Swedish ministers, the former US Ambassador and representatives of organisations promoting gender equality and refugee integration met in Stockholm in October 2016 to discuss the role of refugee women in their host country.

The links between women, peace and security are unarguably especially important in a country like Jordan. Jordan is one of the major contributors of personnel to United Nations peacekeeping missions, with more than one thousand military and police personnel in nine missions worldwide. It is also a country deeply affected by the Syria crisis in economic, social and security terms. It hosts more than 600 000 Syrian refugees and a large number of refugees from other regional conflicts in Iraq, Libya and Yemen

As critical public debate is largely being forced out of Russian media, physical meeting places are assuming an increasingly important role in public discussion. Representatives from Sweden’s Embassy in Moscow and the Consulate-General in St Petersburg recently took part in a ‘BarCamp’ in the forest outside the city of Syktyvkar in north-western Russia.

The Sustainable Development Goals are at the heart of Swedish efforts to provide innovative solutions in humanitarian emergencies.  One of many examples are the solar panels at Azraq refugee camp in Jordan.

Six countries in the Western Balkans are working hard to become members of the EU. At the end of May, these countries participated at ministerial level in a seminar in Stockholm attended by Minister for Foreign Affairs Margot Wallström. The situation in the region and the countries’ integration with the EU were discussed at the seminar. Johanna Strömquist, MFA head of group for south-eastern Europe and EU enlargement, explains the processes at the moment.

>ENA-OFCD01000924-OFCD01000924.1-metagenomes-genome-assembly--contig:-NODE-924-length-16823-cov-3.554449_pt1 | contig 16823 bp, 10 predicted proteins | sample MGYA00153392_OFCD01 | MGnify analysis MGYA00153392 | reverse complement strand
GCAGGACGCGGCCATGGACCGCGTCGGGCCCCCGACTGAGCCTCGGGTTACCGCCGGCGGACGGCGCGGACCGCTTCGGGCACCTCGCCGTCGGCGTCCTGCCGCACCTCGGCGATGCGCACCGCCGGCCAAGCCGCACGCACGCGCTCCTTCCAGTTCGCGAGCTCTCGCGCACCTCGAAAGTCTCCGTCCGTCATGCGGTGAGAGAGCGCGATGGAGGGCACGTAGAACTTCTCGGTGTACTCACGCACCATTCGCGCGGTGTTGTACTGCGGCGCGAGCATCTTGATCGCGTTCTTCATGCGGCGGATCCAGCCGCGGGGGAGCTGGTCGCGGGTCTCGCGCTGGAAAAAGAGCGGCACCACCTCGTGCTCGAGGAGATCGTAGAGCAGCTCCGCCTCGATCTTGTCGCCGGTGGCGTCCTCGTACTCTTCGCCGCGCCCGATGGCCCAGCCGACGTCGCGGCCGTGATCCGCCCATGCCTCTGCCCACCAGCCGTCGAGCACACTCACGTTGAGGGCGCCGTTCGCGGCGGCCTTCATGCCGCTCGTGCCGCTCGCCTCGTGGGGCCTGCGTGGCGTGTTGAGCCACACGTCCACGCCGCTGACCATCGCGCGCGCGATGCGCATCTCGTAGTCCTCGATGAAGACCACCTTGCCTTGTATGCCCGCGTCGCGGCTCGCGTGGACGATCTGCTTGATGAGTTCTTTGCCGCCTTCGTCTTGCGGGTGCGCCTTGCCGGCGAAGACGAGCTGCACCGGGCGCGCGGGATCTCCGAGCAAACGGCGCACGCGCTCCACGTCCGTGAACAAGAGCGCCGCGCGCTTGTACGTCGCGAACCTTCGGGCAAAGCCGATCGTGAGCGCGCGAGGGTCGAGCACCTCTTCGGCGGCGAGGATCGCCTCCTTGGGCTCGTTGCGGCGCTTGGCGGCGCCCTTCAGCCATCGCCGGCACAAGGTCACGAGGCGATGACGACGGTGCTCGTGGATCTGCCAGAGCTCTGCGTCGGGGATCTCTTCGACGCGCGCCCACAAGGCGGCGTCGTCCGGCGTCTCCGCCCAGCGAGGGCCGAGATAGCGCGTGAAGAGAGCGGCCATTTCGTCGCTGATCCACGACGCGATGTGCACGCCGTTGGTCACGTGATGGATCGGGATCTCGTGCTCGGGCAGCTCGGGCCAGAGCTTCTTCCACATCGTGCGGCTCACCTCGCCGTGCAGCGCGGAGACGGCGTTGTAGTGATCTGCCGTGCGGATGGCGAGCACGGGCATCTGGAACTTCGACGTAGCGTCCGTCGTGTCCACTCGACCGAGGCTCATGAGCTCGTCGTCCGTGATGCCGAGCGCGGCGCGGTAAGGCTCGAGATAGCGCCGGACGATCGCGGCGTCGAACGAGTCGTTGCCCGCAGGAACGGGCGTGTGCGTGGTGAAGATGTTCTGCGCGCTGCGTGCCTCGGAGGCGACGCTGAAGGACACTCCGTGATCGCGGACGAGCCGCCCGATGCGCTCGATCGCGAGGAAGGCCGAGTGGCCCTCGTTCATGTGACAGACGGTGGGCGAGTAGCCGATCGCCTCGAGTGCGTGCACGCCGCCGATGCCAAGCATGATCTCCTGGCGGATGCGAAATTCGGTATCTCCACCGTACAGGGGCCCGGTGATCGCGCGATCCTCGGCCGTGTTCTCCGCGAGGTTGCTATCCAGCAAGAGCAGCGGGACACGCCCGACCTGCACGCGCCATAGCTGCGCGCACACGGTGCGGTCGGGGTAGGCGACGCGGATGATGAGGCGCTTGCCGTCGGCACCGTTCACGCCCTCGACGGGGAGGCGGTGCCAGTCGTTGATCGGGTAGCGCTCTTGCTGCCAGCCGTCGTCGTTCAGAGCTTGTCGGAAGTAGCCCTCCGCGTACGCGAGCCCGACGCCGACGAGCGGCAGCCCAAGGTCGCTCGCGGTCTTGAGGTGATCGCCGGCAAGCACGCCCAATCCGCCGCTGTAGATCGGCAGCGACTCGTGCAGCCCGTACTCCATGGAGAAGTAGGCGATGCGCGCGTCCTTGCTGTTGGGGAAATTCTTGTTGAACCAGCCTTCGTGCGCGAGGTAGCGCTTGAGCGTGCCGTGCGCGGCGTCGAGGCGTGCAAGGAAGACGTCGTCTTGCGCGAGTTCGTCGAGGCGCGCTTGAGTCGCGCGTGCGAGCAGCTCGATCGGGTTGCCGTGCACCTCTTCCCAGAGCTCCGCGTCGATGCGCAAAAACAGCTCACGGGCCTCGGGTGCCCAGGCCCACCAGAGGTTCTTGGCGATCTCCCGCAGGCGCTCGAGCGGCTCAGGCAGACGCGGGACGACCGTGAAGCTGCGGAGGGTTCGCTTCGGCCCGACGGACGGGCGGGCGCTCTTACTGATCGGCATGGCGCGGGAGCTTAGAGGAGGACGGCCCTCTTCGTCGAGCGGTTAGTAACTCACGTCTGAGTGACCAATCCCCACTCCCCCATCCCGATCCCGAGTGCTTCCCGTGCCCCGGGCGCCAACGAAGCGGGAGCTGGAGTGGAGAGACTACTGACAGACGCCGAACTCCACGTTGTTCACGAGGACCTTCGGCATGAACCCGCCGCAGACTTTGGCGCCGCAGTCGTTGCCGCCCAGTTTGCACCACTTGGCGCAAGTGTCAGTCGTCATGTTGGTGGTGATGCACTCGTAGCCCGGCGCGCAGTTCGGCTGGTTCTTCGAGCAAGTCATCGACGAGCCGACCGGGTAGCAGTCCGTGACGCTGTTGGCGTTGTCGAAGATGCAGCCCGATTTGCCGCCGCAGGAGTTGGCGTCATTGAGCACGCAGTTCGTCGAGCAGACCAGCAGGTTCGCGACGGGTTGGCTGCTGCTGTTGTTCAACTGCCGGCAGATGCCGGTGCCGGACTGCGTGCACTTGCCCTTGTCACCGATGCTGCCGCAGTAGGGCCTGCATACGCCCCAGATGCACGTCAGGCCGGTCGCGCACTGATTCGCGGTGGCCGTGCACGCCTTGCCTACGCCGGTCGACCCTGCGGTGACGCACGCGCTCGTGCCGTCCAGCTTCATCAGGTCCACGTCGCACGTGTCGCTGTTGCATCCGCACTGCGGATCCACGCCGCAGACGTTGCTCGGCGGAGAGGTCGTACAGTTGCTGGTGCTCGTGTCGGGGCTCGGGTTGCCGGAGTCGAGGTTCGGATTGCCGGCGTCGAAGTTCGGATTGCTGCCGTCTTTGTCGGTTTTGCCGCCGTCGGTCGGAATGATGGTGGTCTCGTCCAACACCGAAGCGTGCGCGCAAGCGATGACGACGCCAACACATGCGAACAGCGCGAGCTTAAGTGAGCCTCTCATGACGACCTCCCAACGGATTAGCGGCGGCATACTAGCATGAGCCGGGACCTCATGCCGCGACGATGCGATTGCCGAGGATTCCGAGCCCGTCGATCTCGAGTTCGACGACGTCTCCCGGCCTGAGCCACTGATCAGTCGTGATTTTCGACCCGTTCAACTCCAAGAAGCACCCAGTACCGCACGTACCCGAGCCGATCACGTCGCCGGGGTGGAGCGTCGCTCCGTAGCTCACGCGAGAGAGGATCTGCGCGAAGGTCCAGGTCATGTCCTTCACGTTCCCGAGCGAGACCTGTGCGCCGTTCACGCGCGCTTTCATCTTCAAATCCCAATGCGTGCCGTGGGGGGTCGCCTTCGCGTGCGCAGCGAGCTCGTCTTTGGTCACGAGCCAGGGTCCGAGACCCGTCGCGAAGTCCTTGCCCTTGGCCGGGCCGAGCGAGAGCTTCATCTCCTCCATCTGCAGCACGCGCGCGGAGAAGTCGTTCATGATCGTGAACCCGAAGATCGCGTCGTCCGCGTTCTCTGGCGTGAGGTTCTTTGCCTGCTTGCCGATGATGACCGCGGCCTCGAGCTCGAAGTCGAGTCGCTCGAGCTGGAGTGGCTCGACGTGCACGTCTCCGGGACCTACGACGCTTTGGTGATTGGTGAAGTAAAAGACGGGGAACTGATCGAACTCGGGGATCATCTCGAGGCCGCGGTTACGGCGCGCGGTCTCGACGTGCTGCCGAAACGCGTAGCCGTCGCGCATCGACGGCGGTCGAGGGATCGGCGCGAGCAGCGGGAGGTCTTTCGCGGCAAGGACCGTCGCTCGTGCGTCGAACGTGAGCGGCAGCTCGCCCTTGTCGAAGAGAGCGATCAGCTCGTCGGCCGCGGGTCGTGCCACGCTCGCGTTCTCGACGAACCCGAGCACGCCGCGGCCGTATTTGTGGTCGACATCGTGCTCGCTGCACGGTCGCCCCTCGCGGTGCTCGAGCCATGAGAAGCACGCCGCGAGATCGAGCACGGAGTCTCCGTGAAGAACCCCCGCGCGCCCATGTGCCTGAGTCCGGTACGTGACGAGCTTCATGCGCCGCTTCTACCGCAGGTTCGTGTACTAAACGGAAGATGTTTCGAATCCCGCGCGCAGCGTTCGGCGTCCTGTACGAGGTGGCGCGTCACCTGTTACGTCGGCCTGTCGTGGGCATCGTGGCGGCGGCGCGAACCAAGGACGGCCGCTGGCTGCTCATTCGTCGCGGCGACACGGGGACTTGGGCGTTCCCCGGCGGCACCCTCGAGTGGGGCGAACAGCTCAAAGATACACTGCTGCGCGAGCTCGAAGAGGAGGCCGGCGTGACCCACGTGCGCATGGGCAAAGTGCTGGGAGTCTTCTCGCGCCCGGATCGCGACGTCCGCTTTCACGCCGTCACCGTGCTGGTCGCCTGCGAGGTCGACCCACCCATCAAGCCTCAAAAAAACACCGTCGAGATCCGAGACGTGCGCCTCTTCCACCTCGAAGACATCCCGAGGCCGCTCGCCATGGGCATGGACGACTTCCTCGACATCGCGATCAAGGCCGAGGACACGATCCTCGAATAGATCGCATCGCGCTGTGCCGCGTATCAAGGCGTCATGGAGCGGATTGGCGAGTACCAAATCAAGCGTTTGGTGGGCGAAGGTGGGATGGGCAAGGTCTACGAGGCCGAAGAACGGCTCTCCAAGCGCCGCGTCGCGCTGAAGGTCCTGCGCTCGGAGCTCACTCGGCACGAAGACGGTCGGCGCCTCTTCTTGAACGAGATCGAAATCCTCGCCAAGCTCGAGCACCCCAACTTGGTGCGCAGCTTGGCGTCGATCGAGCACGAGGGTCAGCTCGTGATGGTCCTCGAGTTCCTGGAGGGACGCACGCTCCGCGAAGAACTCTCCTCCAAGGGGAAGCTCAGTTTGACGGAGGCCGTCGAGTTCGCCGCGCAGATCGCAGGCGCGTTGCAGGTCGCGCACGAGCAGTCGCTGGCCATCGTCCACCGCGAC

At midnight last Sunday, Ukrainian citizens could for the first time ever travel to the 30 countries of the Schengen Zone without a visa. This is a forceful reminder of one of the most poignant slogans of Ukraine’s Revolution of Dignity, namely that “Ukraine is Europe”.

The new wastewater treatment plant in Kaliningrad, which was co-financed by Sweden, represents an important step towards improving water quality in the Baltic Sea. This is because the wastewater from Kaliningrad’s close to half a million inhabitants has for many years run straight out into the Baltic Sea untreated.

Sweden has historically been one of the most generous donors to the World Bank’s fund for the poorest, IDA. Now, as drought and subsequent famine looms over a number of countries, the IDA rushes to support the frontlines.

To mark Europe Day on 9 May, Minister for EU Affairs Ann Linde took part in two panel discussions organised by the Swedish Association of Local Authorities and Regions. The themes were ‘Where would Europe be without the EU?’ and ‘The future of European cooperation – what will it look like?’ 

Never have our oceans been as stressed as they are today. And yet, the world has long chosen not to recognise or acknowledge the seriousness of the situation, or perhaps it has seen the problems as isolated issues. This is why the UN Ocean Conference in June is so important.